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LETTERS TO AND FROM THE EDITOR Dear Sir: I was a little surprised at first to see an article entitled "The Contribution of Theology to Medical Ethics" in Perspectives [I]. However, I decided to read it carefully before making a judgment on its appropriateness in ajournai dealing with the groundwork and implications of science. I got as far as the second page before I saw that my reservations seemed likely to be justified. Gustafson makes two interesting comments on his second page (p. 248). He says, "Theology seeks to determine, on the basis of inferences from the religious dimensions of experience, what qualities can be appropriately attributed to the ultimate power. . . ." Later on this same page he says, "Theology takes place within the religious consciousness, or the experience and consciousness of the reality of God." The crux of the matter of appropriateness lies in the first quote about "determining ," or determinations being made on the basis of "inferences." In science, hypotheses, not determinations, are made on the basis of inferences. These hypotheses are then tested experimentally. "Determinations" can perhaps then be made. Regardless of their religious beliefs, most scientists would agree that quantitation is essential to experimentation. Concepts which can't be quantified are simply not proper (i.e., are foreign) to science. Theology, as defined by Gustafson, is one of those concepts foreign to science. A foreign concept is neither "right" nor "wrong," but simply totally inappropriate to the system being investigated. If theology is foreign to science, then no application of its concepts can be made. Theology can offer hypotheses to be tested, but if those hypotheses are incapable of test, they are meaningless to science. It would seem that virtually all of theology's "inferences" produce hypotheses which are incapable of scientific test, and which are therefore incapable of valid application to the system called "science." Hence, Gustafson's topic for the article is about as meaningful as an article on "The Use of Pygmies in the Domestication of the Abominable Snowman": namely, there is no meaning to it. I think it would behoove the editor ??Perspectives to be more scrupulous in his selection of meaningful topics for articles. reference 1. James M. Gustafson. Perspect. Biol. Med., 19:247, 1976. Gordon Stein 625 Dilger Street Waukegan, Illinois 60085 Perspectives in Biology and Medicine ยท Winter 1977 | 317 Dear Readers: I believe that an essay attempting to elucidate the origins of the ethical code of the medical profession is appropriate for publication in Perspectives in Biology and Medicine. Richard L. Landau 318 J Letters to andfrom the Editor ...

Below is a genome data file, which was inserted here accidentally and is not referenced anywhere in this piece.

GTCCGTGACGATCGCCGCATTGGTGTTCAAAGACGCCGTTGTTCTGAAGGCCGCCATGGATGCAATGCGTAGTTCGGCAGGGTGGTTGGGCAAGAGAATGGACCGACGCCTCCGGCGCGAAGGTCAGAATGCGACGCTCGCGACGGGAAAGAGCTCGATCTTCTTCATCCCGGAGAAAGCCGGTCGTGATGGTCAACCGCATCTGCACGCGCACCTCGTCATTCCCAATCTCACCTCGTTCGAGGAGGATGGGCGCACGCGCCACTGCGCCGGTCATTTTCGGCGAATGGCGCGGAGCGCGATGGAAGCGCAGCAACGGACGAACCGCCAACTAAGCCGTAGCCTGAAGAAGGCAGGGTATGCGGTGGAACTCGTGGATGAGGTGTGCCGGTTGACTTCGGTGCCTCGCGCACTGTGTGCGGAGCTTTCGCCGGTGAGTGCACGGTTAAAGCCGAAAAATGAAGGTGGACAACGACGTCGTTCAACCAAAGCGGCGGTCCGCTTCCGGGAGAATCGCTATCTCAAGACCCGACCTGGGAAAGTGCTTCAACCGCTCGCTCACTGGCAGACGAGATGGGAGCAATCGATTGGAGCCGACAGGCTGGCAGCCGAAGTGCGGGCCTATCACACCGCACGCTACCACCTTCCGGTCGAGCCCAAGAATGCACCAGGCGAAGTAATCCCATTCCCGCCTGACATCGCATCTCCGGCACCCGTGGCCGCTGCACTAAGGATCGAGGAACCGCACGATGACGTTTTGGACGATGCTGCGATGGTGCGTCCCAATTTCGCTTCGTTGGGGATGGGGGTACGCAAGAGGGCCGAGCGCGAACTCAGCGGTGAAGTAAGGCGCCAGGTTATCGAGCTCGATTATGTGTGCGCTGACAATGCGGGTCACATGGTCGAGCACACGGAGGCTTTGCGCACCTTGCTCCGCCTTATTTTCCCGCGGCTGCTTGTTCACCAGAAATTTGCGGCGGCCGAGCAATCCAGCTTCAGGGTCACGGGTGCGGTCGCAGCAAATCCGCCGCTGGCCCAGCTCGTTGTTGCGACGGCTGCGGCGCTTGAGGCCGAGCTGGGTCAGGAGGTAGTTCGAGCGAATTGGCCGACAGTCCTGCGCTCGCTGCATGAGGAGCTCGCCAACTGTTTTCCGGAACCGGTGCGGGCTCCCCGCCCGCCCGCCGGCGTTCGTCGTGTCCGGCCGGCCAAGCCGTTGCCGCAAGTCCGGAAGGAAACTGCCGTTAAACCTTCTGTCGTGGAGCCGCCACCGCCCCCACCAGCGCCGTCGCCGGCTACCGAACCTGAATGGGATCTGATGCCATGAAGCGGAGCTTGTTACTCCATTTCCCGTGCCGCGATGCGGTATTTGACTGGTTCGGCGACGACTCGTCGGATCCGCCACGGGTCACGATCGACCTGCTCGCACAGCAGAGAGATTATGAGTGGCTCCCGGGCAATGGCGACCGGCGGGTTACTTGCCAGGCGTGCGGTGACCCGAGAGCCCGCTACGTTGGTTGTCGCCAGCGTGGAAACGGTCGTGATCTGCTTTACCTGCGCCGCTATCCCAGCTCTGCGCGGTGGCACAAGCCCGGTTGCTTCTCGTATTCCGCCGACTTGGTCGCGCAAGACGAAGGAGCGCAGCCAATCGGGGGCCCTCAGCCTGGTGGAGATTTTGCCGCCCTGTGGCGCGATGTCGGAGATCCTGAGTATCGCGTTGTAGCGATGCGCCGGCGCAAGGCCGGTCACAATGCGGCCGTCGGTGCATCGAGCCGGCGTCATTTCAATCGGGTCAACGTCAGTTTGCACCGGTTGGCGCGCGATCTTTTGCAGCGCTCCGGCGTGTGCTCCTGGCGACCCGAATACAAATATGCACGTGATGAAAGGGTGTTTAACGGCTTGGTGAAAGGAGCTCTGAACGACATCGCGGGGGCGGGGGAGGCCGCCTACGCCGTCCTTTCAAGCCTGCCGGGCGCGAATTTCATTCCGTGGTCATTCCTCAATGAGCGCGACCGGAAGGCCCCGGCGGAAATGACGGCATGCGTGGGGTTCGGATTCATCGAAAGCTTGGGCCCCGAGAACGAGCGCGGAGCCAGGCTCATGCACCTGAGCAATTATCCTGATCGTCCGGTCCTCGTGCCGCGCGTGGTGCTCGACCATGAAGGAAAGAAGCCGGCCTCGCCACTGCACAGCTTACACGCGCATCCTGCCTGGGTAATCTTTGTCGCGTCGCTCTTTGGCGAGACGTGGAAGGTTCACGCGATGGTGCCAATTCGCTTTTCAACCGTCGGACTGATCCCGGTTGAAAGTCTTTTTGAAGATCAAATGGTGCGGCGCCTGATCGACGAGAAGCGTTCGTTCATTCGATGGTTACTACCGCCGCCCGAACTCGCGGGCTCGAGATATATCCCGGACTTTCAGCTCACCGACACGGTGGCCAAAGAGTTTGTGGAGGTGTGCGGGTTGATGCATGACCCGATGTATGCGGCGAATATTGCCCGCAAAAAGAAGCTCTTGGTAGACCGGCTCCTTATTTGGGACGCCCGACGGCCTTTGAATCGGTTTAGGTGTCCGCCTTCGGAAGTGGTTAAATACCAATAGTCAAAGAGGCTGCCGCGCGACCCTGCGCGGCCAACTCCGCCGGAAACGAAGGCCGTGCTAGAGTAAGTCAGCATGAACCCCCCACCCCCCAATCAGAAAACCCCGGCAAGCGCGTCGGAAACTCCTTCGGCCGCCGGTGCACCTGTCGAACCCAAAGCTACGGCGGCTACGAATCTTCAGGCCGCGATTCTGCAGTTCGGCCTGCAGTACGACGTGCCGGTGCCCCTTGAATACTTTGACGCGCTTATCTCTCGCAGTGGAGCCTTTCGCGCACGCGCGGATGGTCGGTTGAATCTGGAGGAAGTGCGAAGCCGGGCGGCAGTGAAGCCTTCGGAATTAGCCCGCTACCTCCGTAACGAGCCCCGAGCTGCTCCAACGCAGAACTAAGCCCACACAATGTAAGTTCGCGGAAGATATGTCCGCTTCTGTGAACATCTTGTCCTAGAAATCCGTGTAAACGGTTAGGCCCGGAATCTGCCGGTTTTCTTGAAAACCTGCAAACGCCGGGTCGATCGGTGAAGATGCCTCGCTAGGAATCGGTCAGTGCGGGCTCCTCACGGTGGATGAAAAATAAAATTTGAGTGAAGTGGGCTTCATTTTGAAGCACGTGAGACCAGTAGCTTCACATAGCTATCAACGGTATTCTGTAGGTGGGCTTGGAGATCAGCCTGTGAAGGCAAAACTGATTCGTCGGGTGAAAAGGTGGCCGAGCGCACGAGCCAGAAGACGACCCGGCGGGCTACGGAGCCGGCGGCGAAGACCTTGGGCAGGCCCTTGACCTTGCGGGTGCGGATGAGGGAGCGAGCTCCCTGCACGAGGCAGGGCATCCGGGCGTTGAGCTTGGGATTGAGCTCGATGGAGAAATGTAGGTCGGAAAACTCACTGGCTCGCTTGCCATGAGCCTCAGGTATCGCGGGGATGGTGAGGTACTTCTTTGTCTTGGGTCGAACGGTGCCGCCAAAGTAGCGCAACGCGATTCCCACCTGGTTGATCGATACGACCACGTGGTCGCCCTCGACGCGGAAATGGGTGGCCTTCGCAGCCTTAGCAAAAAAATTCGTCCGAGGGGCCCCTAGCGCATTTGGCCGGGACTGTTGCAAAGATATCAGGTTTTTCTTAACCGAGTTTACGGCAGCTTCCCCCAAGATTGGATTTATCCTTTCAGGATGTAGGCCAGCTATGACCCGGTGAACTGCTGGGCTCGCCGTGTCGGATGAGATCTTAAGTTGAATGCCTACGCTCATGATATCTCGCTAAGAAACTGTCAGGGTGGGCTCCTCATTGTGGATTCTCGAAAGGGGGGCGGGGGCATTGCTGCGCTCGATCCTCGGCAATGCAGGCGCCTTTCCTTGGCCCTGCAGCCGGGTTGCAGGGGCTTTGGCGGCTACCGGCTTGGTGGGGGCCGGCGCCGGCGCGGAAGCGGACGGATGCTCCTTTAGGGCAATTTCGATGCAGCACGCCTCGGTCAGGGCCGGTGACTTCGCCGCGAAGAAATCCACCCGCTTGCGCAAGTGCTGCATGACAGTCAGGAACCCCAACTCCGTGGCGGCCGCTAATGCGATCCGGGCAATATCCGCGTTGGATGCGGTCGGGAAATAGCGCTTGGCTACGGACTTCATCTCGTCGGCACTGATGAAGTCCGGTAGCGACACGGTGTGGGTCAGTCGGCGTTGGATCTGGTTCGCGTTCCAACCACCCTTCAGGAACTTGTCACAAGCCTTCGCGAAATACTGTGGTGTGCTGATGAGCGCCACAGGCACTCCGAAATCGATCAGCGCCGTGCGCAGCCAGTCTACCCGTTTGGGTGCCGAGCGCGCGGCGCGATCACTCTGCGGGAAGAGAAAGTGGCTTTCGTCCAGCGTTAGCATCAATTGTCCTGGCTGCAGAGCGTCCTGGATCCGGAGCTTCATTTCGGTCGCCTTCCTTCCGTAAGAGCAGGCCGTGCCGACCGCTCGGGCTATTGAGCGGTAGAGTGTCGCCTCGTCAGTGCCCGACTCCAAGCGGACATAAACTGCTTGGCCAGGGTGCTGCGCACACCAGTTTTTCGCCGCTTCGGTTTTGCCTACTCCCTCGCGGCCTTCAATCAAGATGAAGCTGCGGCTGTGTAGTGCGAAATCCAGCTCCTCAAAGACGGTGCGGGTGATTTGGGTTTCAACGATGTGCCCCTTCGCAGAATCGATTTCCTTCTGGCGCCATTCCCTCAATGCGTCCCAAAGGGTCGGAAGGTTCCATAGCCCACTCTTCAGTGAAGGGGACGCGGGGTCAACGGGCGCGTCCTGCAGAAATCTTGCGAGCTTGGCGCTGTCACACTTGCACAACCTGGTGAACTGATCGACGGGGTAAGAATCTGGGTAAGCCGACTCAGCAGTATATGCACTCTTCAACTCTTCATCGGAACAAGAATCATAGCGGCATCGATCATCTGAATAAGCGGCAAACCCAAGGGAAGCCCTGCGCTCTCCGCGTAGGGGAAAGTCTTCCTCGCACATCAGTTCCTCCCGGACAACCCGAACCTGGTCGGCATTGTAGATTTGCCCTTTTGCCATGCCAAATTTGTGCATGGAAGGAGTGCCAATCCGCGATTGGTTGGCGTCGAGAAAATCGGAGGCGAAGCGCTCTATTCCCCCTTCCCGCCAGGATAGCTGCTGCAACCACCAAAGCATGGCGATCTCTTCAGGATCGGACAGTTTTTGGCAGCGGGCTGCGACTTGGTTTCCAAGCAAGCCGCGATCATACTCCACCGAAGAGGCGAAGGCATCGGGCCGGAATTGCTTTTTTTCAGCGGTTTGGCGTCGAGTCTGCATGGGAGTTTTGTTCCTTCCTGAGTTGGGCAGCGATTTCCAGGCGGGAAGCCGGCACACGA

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pp. 317-318
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